The world of finance as told through outrageously funny Twitter accounts

finance can also be funny -- like these twitter accounts

In 1983, John Landis’ comedy Trading Places showed just how funny the finance industry could be. The movie, in which a commodities broker (Dan Aykroyd) and homeless man (Eddie Murphy) change places, keeps the laughs coming, thanks to a stellar cast and excellent writing. However, alongside the ensuing hilarity of this unlikely life swap, the movie is a somber critique of the devastating effects of racial prejudice and institutional corruption.

Now, in the era of social media, several enterprising individuals have taken up the gauntlet and are using Twitter to spark serious finance discussions in seriously funny ways.

This sage advice comes from one of financial humor’s (FinHum’s?) funniest Twitter accounts, Wu Tang Financial, who answered the fundamental question: what would financial commentary sound like coming from the Wu Tang Clan. The answer, of course, is that it would sound hysterical. The dissonance between the street voice the account uses and the astute financial content of the posts is what generates the account’s humor.

However, this dissonance is also what makes the account’s socio-financial critique so compelling. Wu Tang Financial complains that you

and takes on the government:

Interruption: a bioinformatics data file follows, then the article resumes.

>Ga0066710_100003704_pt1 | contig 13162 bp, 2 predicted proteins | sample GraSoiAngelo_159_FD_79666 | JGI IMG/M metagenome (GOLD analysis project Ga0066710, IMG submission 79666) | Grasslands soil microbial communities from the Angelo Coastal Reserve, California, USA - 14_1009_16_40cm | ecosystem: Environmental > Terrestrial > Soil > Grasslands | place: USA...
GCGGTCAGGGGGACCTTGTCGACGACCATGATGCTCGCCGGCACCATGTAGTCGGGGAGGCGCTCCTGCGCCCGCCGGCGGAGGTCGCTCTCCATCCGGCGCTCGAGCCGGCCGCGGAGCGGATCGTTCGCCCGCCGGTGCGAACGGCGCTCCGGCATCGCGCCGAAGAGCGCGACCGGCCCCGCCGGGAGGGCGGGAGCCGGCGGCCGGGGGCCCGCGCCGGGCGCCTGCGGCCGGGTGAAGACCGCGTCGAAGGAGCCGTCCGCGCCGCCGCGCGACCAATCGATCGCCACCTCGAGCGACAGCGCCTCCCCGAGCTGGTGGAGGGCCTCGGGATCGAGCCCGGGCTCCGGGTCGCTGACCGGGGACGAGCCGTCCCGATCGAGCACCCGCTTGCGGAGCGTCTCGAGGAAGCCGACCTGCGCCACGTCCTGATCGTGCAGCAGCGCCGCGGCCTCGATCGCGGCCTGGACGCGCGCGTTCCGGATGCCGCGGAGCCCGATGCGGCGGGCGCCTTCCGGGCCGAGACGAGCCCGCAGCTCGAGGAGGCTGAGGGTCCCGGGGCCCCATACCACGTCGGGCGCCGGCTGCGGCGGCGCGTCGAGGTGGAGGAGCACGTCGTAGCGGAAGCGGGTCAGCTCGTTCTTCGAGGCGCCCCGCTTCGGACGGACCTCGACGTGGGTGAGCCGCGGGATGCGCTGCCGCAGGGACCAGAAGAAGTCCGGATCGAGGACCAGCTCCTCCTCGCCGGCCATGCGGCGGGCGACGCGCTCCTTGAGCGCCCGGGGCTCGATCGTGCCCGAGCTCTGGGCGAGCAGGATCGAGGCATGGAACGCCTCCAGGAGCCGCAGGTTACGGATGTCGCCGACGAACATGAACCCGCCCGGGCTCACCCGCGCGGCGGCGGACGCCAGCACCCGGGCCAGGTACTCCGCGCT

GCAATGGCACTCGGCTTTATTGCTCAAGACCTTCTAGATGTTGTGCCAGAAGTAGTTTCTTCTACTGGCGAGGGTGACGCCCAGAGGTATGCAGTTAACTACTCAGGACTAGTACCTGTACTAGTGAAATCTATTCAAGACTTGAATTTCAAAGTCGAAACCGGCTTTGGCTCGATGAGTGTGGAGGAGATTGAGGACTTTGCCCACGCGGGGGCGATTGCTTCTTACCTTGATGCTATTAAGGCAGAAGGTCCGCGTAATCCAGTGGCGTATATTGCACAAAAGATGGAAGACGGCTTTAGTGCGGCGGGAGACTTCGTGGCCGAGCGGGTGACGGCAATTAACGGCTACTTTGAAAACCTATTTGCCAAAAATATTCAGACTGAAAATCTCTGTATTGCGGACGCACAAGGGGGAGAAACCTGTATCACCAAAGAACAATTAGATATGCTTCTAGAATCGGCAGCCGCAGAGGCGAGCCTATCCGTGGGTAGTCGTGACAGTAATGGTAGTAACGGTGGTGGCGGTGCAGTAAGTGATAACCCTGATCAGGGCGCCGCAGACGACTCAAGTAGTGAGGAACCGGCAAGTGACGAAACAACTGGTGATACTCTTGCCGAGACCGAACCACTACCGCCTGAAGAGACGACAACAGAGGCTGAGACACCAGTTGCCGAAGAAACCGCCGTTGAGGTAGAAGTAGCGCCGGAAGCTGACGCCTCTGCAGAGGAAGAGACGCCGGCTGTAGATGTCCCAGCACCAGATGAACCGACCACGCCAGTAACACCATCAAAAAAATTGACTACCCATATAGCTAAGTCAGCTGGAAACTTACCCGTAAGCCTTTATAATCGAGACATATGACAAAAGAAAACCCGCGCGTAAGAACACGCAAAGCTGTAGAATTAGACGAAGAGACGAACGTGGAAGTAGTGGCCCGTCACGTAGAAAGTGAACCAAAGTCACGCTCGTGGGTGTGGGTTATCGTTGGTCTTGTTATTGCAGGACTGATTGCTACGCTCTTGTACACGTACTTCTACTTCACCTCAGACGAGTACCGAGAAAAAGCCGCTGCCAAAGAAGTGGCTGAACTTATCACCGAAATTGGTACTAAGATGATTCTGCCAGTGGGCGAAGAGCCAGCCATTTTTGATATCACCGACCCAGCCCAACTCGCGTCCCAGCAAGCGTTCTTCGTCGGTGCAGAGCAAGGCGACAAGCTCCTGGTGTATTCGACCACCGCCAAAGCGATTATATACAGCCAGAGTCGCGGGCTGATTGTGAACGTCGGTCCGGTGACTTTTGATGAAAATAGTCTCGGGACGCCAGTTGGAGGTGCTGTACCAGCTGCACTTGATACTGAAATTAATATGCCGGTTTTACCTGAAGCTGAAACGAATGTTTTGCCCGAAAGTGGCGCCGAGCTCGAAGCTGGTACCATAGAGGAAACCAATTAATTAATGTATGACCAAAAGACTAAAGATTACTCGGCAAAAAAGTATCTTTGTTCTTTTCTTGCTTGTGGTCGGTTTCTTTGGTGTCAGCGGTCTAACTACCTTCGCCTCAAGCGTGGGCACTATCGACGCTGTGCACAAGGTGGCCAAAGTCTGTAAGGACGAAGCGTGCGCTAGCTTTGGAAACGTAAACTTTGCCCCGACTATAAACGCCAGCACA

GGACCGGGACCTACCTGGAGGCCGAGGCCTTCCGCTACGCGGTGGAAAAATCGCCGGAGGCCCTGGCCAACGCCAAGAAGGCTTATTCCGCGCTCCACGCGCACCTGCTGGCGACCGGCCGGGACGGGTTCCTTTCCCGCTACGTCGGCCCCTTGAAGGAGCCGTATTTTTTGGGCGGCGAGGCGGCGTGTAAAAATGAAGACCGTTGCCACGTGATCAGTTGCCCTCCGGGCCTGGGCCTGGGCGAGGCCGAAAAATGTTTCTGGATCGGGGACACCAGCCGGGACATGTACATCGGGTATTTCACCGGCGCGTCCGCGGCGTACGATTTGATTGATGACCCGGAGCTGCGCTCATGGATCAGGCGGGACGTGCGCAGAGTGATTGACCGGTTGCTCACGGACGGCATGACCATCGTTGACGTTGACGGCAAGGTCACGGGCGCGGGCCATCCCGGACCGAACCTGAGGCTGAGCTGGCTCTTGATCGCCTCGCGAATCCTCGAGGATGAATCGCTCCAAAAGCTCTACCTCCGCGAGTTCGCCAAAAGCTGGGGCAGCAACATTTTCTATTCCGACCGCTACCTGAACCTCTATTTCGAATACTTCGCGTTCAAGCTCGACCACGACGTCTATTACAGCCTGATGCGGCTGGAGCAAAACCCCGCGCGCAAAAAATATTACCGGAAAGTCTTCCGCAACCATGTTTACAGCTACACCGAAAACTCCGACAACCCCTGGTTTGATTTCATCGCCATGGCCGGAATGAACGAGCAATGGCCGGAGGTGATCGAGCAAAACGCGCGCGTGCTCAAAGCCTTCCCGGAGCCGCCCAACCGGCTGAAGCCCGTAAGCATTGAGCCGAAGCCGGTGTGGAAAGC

The account also dispenses practical financial advice that has had a real impact on its followers  far beyond the twittersphere, with one follower writing in to say that “Taking @Wu_Tang_Finance advice, today opened second savings, and this week adding a Roth IRA in addition to my 401(k)! #diversify”. Wu Tang Finance replied with its usual aplomb, “BLESSINGS TO YOU, YOUR FAM, AND YOUR HEIRS.”

Wu Tang Financial is one of the biggest financial humorists on twitter, boasting 95.5k followers and 21.3k likes. However, it is by no means the only Twitter account taking humorous stabs at the finance industry. Another major financial humorist on twitter is GSElevator, with 749K followers (though only 1,076 likes).

GSElevator imagines the conversations being had in the elevators at Goldman Sachs, based on the experience of the account manager, John LeFevre, and on information submitted by his followers. Instead of the shouted advice and encouragement that Wu Tang Financial offers, GSElevator is a treasure trove of snide comments, such as the following gems:

and another:

Ultimately, both Wu Tang Financial and GSElevator are doing more than poking fun at the industry. Both have very clear, though very different agendas: Wu Tang wants to educate its followers to be more financially responsible (their tag line is #DiversifyYoBonds), while GSElevator is about “illuminating Wall Street culture in a fun and entertaining way.”

By employing humor to tackle some of the most difficult – and, let’s face it, not particularly funny – financial topics, financial humorists on Twitter are enabling people from across the industry to have meaningful conversations about finance while laughing out loud.

This is a good thing.